Typical territory language might be phrased:

  • “Author hereby grants to Publisher the exclusive right to print, publish, and sell the Work in the English language in the United States of America, its territories and possessions, the Philippine Republic, and Puerto Rico…” or
  • “Author grants and assigns to Publisher the exclusive license to utilize all copyright rights in and to the Work throughout all countries in the world…” or
  • “Author grants and assigns to Publisher [various rights] in the Work in the English language in all British Commonwealth countries, as defined in Attachment A…”

Easy Route is Not Always the Best Route

Publishers typically try to grab rights to as many languages in as many territories as possible.  Authors occasionally do not fight such a rights grab because they believe that it will be difficult, if not impossible, to find buyers for the rights they reserve.  Authors should evaluate “taking the easy route”, though, to make certain that the resulting contracts are in their best interest.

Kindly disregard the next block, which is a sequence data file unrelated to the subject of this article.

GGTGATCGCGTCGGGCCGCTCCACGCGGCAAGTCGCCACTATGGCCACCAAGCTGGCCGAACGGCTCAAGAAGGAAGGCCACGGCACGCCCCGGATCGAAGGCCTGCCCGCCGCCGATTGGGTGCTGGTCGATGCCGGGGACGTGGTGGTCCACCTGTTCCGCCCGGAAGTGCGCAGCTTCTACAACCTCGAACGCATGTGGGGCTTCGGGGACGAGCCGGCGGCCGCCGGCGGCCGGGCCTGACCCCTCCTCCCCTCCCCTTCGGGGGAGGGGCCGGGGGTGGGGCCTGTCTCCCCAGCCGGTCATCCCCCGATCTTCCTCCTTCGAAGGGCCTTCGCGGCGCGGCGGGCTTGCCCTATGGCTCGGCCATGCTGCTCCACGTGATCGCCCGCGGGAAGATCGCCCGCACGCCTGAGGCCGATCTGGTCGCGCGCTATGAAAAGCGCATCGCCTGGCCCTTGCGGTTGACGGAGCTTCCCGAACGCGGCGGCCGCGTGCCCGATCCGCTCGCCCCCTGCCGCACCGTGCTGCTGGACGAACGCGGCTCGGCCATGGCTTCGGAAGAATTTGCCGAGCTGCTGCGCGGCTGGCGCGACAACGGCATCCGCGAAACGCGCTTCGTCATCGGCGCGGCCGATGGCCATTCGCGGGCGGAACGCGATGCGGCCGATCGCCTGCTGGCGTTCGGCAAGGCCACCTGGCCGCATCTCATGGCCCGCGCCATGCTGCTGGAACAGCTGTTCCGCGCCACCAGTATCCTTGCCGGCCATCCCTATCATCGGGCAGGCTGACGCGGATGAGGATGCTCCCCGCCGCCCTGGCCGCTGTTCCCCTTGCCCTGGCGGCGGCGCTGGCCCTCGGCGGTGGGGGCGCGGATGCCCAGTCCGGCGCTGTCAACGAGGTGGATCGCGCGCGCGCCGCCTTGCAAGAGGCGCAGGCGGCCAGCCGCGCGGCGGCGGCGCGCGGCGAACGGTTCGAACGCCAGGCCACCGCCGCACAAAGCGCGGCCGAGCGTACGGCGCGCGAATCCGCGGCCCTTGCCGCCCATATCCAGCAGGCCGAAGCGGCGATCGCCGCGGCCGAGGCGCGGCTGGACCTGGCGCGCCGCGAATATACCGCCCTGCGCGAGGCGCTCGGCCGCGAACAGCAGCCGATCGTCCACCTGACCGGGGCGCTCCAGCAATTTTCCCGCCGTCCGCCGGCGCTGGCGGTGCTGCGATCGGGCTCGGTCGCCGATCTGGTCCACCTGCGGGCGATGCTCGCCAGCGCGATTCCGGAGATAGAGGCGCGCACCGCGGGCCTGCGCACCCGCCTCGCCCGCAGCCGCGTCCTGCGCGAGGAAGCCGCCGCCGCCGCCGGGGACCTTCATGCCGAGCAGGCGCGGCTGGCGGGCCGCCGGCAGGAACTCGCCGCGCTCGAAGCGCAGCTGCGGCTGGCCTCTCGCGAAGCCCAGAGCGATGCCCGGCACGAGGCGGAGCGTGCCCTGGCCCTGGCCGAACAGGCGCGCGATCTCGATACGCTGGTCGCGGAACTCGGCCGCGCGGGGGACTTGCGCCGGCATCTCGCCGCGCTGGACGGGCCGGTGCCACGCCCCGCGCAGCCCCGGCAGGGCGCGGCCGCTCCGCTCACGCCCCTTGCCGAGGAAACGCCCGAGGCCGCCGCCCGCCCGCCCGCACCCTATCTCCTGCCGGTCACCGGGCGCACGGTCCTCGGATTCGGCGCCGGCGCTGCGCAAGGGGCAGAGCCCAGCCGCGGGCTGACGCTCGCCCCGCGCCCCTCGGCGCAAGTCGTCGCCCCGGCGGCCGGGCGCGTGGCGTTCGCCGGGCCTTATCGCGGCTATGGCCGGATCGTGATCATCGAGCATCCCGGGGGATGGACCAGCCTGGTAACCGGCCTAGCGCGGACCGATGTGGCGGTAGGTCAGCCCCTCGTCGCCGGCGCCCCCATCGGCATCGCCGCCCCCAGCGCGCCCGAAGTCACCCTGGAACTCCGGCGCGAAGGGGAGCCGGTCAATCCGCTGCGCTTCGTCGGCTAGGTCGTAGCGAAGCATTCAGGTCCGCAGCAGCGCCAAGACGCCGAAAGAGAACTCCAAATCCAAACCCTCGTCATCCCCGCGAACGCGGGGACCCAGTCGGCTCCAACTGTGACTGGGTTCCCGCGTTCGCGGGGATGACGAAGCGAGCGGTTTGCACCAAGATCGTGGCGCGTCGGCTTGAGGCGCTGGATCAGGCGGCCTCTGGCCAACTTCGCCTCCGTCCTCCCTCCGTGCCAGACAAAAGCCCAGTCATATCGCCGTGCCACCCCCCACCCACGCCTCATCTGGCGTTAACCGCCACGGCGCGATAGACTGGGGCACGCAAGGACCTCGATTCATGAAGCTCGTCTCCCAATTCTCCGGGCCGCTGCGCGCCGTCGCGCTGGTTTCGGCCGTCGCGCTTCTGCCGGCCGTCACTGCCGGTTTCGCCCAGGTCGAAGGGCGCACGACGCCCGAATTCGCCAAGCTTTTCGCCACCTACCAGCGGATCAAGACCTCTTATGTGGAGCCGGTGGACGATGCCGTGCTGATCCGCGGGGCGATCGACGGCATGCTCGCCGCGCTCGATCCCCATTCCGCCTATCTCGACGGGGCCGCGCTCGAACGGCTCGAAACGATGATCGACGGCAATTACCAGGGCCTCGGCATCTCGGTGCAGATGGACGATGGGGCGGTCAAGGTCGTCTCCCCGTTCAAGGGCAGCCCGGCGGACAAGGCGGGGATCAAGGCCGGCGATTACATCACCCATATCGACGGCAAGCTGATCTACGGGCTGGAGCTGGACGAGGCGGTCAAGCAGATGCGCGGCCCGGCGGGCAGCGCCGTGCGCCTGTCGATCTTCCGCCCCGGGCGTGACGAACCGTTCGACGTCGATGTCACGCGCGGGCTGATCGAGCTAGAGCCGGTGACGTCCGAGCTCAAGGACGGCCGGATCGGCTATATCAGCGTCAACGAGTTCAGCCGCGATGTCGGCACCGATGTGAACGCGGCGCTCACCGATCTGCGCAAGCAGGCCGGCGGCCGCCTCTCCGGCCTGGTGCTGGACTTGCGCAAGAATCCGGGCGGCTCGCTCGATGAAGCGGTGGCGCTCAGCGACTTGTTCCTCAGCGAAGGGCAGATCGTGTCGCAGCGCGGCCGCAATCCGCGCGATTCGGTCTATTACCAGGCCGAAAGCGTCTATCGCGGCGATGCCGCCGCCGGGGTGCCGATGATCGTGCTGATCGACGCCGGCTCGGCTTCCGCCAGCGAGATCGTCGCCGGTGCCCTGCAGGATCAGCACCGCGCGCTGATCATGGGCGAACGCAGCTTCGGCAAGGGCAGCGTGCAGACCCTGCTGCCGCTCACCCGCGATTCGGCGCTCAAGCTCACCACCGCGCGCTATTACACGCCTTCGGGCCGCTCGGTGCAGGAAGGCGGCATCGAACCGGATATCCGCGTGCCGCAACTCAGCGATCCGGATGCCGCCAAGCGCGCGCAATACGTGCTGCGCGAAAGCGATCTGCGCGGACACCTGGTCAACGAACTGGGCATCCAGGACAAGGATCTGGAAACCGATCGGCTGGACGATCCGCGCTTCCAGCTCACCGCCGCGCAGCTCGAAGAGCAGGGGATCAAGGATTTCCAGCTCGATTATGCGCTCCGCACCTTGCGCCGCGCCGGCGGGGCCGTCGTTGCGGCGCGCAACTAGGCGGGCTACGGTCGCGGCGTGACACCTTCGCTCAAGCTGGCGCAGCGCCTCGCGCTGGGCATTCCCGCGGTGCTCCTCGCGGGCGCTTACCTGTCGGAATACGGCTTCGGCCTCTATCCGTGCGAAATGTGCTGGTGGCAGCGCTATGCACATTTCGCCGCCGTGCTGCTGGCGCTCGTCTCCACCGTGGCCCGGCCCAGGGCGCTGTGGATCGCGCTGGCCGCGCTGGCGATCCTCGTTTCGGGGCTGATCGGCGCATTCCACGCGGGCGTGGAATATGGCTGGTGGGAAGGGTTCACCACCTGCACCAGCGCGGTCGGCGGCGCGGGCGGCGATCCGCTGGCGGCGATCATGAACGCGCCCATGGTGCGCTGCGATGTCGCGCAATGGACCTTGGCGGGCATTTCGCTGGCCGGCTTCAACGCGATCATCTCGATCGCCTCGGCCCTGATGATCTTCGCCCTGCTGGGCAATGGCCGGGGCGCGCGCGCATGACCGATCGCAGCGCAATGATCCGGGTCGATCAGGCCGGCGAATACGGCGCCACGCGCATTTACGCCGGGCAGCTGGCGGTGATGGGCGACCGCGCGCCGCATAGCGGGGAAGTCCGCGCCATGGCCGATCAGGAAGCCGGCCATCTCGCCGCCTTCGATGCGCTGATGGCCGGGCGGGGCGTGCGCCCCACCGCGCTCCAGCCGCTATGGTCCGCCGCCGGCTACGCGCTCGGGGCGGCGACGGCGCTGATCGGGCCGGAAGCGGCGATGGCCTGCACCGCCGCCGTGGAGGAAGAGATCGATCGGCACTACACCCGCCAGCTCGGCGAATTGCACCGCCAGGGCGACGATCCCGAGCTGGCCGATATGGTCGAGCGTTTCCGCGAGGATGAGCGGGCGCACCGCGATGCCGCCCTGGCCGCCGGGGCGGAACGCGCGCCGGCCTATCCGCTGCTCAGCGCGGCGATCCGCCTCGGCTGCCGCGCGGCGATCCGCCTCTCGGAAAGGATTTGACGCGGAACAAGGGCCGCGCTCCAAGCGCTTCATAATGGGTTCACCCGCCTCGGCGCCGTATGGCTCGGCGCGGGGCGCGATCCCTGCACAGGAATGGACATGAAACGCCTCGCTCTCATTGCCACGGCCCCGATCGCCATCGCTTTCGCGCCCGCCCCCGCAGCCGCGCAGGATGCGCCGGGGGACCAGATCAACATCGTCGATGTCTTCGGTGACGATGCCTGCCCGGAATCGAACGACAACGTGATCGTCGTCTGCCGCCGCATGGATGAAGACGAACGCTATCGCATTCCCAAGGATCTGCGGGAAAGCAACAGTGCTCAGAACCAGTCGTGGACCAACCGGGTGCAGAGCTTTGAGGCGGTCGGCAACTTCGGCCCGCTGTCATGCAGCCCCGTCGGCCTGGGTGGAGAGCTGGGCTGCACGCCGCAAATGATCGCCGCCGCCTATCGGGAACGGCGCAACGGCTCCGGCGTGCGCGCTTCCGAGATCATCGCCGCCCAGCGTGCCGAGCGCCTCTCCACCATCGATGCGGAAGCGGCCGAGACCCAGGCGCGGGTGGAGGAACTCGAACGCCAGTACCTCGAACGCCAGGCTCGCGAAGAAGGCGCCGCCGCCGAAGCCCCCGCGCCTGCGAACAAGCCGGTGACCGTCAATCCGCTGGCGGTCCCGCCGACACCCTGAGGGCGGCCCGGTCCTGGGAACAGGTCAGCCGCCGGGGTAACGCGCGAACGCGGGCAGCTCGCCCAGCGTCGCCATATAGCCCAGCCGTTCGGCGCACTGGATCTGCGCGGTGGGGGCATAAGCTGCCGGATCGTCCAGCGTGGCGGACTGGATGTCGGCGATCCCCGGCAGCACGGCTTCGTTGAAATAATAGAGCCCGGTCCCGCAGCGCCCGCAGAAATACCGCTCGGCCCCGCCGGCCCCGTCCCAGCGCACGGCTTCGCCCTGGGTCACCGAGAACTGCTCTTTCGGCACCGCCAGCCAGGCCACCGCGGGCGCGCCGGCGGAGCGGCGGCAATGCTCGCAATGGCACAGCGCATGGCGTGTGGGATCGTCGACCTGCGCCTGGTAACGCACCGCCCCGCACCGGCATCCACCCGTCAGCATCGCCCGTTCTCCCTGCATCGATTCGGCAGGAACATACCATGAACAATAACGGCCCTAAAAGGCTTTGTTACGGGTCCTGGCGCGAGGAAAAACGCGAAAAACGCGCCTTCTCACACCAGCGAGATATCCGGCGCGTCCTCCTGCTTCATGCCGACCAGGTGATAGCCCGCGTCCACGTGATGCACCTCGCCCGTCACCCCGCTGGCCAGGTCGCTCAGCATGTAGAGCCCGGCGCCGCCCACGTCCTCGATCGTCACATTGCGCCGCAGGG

Problems might arise because publishers are likely to ignore rights that they have no means of using.  For example, if a publisher has no foreign distribution system, it is not likely to launch large-scale overseas sales, even for a title that has appeal to an international audience.